Phenobarbital: a good choice for long-term sedation
© The Author(s) 2001
Received: 15 January 2001
Published: 2 March 2001
Sedation is an essential part of intensive care medicine. The most common agents used for sedation in intensive care units are midazolam or propofol in combination with opioids. This sedatives have short half-life times, rapid onset after application and a short duration depending on the dose that is given.
A small part of patients in our intensive care unit need long-term sedation. Most of this patients have multiple organ failure caused by septic shock or cardiac shock.
Short working sedatives are very expensive and a relevant economical factor in intensive care units.
Drugs used in long term sedation should be as safe and as comfortable for the patient as continuous given midazolam or propofol. Patients ventilated for two or more weeks often need some days to awake after discontinuation of sedation and they awake with discomfort from sedation with midazolam.
In long-term sedation we used phenobarbital in combination with fentanyl since more than 5 years in about 40 adult patients. After stabilisation of the patient we switch from continuous application of midazolam to bolus application of phenobarbital 200 mg given every 6–8 hours. A patient with 70 kg bodyweight needs about 1000 mg per day phenobarbital for a deep sedation. The level of sedation could be controlled easily. The Ramsey sedation scale should be used to measure the level of sedation. Plasma levels could be controlled. Phenobarbital is a safe drug and the patient are comfortable sedated. There is no significant decrease in blood pressure after bolus application. There is no prolongation of sedation in contrast to continuous given midazolam. All patients waked up comfortable.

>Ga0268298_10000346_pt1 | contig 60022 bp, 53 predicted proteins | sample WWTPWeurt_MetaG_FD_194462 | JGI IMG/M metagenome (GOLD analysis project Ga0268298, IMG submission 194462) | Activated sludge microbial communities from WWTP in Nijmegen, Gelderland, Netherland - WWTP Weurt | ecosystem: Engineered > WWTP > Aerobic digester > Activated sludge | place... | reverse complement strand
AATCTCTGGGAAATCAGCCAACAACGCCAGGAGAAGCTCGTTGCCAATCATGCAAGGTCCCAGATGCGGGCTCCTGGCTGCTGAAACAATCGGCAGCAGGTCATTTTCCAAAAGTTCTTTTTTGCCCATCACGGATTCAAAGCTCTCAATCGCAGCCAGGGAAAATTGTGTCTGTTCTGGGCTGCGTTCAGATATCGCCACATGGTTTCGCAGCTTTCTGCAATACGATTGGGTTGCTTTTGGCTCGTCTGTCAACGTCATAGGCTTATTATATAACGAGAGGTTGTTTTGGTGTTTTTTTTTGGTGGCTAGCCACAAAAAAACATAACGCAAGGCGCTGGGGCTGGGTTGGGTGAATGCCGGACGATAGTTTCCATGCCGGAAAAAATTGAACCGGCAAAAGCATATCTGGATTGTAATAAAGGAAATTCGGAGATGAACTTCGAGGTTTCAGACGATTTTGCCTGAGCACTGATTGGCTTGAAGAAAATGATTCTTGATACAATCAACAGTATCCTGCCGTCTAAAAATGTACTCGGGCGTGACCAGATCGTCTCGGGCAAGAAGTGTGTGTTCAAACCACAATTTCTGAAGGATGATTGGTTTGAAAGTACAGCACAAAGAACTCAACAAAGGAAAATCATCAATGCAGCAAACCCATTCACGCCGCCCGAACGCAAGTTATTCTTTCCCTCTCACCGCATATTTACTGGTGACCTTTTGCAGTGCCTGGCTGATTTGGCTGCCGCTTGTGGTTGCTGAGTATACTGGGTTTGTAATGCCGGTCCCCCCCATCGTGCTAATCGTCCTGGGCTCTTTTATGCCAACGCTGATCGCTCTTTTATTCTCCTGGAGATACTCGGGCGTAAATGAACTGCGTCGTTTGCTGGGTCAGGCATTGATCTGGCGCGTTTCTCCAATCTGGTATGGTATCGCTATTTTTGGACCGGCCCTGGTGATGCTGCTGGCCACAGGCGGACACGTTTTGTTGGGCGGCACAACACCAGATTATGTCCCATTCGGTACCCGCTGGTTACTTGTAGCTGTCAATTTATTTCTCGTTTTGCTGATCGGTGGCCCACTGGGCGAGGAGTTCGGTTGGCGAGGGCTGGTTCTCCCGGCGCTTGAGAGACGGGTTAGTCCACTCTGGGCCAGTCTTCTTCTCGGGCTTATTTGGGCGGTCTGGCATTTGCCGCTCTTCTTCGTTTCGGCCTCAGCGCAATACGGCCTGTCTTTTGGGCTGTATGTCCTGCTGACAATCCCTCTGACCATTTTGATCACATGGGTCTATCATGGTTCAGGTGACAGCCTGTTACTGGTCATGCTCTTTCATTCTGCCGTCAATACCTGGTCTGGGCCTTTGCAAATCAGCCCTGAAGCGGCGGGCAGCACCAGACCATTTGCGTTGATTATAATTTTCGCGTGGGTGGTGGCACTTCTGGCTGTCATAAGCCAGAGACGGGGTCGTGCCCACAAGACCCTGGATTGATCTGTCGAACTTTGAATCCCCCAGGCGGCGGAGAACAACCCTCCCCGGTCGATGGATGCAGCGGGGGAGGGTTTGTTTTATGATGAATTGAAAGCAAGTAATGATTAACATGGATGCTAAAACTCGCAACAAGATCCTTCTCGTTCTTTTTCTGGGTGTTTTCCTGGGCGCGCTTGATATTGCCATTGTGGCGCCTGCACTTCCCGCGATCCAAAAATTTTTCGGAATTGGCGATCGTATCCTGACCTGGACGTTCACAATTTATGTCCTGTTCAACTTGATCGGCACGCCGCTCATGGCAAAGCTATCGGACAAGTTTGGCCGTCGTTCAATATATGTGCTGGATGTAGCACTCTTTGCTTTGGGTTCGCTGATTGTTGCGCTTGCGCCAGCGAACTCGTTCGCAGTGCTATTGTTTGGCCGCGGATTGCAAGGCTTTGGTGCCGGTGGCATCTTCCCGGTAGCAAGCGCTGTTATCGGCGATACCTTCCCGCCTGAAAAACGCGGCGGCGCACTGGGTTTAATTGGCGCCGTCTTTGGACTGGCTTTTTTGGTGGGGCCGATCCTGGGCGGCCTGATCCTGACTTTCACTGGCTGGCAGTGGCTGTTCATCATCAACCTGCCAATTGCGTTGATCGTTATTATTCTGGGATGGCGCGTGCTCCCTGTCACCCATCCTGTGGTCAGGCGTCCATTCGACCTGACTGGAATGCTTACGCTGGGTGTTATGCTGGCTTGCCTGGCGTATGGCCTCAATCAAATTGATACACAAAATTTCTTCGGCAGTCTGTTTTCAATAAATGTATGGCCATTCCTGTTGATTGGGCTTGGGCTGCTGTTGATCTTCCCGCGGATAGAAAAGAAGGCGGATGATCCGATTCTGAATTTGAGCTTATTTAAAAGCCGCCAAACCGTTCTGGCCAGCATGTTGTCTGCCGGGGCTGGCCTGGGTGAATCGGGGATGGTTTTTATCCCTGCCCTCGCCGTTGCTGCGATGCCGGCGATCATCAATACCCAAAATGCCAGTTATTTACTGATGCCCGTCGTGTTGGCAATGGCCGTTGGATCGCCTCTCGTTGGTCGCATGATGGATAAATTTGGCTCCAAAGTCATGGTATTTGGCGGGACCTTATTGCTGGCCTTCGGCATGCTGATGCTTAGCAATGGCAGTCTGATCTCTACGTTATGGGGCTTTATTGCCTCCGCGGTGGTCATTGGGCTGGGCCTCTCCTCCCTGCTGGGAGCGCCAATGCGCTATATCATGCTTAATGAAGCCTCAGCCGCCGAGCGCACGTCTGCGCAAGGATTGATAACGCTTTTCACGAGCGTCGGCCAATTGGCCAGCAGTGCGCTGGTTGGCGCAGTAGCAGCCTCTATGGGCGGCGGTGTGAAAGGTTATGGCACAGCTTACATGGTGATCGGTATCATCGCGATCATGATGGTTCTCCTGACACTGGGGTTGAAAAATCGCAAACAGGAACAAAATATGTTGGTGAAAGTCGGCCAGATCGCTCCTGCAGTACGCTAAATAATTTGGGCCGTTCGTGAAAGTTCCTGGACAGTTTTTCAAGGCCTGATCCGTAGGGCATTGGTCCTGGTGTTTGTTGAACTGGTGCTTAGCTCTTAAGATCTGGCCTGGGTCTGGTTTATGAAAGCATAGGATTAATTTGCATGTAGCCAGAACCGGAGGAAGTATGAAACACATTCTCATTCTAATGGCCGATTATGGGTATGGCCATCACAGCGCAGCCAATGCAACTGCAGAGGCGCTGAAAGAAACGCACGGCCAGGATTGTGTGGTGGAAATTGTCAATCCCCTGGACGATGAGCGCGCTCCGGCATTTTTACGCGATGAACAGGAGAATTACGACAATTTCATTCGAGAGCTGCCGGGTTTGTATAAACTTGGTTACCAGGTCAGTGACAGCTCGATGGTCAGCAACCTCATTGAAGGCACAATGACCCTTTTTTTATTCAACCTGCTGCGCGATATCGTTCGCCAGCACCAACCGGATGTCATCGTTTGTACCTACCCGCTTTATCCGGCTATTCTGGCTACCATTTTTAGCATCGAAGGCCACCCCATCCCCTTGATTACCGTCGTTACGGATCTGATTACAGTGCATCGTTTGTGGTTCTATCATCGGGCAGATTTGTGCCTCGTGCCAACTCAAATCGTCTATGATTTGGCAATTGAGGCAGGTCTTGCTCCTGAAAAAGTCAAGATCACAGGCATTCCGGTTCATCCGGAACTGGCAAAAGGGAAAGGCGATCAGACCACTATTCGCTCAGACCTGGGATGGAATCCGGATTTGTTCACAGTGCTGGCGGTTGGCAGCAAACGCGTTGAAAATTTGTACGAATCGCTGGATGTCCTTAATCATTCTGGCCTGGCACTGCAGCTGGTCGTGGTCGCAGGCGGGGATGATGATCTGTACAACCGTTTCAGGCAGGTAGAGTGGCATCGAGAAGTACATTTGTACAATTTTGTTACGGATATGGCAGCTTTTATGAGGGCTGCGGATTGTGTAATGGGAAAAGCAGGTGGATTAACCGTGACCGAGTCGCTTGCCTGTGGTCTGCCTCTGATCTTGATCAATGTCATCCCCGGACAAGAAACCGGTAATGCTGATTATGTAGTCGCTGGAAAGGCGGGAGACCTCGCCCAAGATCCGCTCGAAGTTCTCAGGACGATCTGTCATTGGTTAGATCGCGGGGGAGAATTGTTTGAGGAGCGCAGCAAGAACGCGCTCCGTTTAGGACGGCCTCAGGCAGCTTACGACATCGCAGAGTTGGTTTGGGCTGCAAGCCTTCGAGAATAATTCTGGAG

Cost of sedation with midazolam 240 mg/day (10 mg/h): 85 Euro/day. Cost of sedation with Phenobarbital 1000 mg/day: 6.2 Euro/day. Phenobarbital has an important cost-benefit.
Phenobarbital is a recommendable drug for long-term sedation.